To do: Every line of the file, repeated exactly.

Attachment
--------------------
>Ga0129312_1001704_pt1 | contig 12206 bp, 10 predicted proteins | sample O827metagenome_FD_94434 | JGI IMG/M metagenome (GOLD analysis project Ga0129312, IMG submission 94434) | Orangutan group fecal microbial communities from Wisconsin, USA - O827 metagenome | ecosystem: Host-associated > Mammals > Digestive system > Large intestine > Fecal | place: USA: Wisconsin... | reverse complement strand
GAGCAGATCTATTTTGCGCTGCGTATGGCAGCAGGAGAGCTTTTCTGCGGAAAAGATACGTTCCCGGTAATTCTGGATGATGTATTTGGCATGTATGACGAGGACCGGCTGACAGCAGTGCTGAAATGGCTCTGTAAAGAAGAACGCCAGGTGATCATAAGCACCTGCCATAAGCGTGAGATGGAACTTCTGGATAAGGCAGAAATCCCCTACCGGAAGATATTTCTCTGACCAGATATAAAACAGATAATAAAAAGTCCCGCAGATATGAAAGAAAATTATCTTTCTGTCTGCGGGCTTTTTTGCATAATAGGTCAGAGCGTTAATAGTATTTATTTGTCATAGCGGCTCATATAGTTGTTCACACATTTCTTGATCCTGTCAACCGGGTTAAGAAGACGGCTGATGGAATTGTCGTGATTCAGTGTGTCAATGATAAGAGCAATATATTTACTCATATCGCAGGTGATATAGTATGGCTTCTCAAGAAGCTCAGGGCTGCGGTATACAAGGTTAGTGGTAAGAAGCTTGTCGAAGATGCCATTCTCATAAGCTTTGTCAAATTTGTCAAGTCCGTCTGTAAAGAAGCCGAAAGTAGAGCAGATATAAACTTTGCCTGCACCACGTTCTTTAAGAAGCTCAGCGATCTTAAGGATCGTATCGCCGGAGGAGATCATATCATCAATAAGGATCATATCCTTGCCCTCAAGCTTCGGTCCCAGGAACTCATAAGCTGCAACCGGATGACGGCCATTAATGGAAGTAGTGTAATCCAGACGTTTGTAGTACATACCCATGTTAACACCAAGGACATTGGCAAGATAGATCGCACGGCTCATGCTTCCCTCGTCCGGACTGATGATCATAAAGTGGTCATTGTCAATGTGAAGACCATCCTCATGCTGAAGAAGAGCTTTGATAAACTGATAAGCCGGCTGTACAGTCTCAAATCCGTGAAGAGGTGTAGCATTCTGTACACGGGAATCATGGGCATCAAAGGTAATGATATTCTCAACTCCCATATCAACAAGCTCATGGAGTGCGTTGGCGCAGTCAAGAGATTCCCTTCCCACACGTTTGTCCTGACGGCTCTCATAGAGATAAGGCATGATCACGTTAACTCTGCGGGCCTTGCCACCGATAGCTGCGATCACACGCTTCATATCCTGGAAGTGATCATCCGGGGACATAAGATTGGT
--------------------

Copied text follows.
>Ga0129312_1001704_pt1 | contig 12206 bp, 10 predicted proteins | sample O827metagenome_FD_94434 | JGI IMG/M metagenome (GOLD analysis project Ga0129312, IMG submission 94434) | Orangutan group fecal microbial communities from Wisconsin, USA - O827 metagenome | ecosystem: Host-associated > Mammals > Digestive system > Large intestine > Fecal | place: USA: Wisconsin... | reverse complement strand
GAGCAGATCTATTTTGCGCTGCGTATGGCAGCAGGAGAGCTTTTCTGCGGAAAAGATACGTTCCCGGTAATTCTGGATGATGTATTTGGCATGTATGACGAGGACCGGCTGACAGCAGTGCTGAAATGGCTCTGTAAAGAAGAACGCCAGGTGATCATAAGCACCTGCCATAAGCGTGAGATGGAACTTCTGGATAAGGCAGAAATCCCCTACCGGAAGATATTTCTCTGACCAGATATAAAACAGATAATAAAAAGTCCCGCAGATATGAAAGAAAATTATCTTTCTGTCTGCGGGCTTTTTTGCATAATAGGTCAGAGCGTTAATAGTATTTATTTGTCATAGCGGCTCATATAGTTGTTCACACATTTCTTGATCCTGTCAACCGGGTTAAGAAGACGGCTGATGGAATTGTCGTGATTCAGTGTGTCAATGATAAGAGCAATATATTTACTCATATCGCAGGTGATATAGTATGGCTTCTCAAGAAGCTCAGGGCTGCGGTATACAAGGTTAGTGGTAAGAAGCTTGTCGAAGATGCCATTCTCATAAGCTTTGTCAAATTTGTCAAGTCCGTCTGTAAAGAAGCCGAAAGTAGAGCAGATATAAACTTTGCCTGCACCACGTTCTTTAAGAAGCTCAGCGATCTTAAGGATCGTATCGCCGGAGGAGATCATATCATCAATAAGGATCATATCCTTGCCCTCAAGCTTCGGTCCCAGGAACTCATAAGCTGCAACCGGATGACGGCCATTAATGGAAGTAGTGTAATCCAGACGTTTGTAGTACATACCCATGTTAACACCAAGGACATTGGCAAGATAGATCGCACGGCTCATGCTTCCCTCGTCCGGACTGATGATCATAAAGTGGTCATTGTCAATGTGAAGACCATCCTCATGCTGAAGAAGAGCTTTGATAAACTGATAAGCCGGCTGTACAGTCTCAAATCCGTGAAGAGGTGTAGCATTCTGTACACGGGAATCATGGGCATCAAAGGTAATGATATTCTCAACTCCCATATCAACAAGCTCATGGAGTGCGTTGGCGCAGTCAAGAGATTCCCTTCCCACACGTTTGTCCTGACGGCTCTCATAGAGATAAGGCATGATCACGTTAACTCTGCGGGCCTTGCCACCGATAGCTGCGATCACACGCTTCATATCCTGGAAGTGATCATCCGGGGACATAAGATTGGT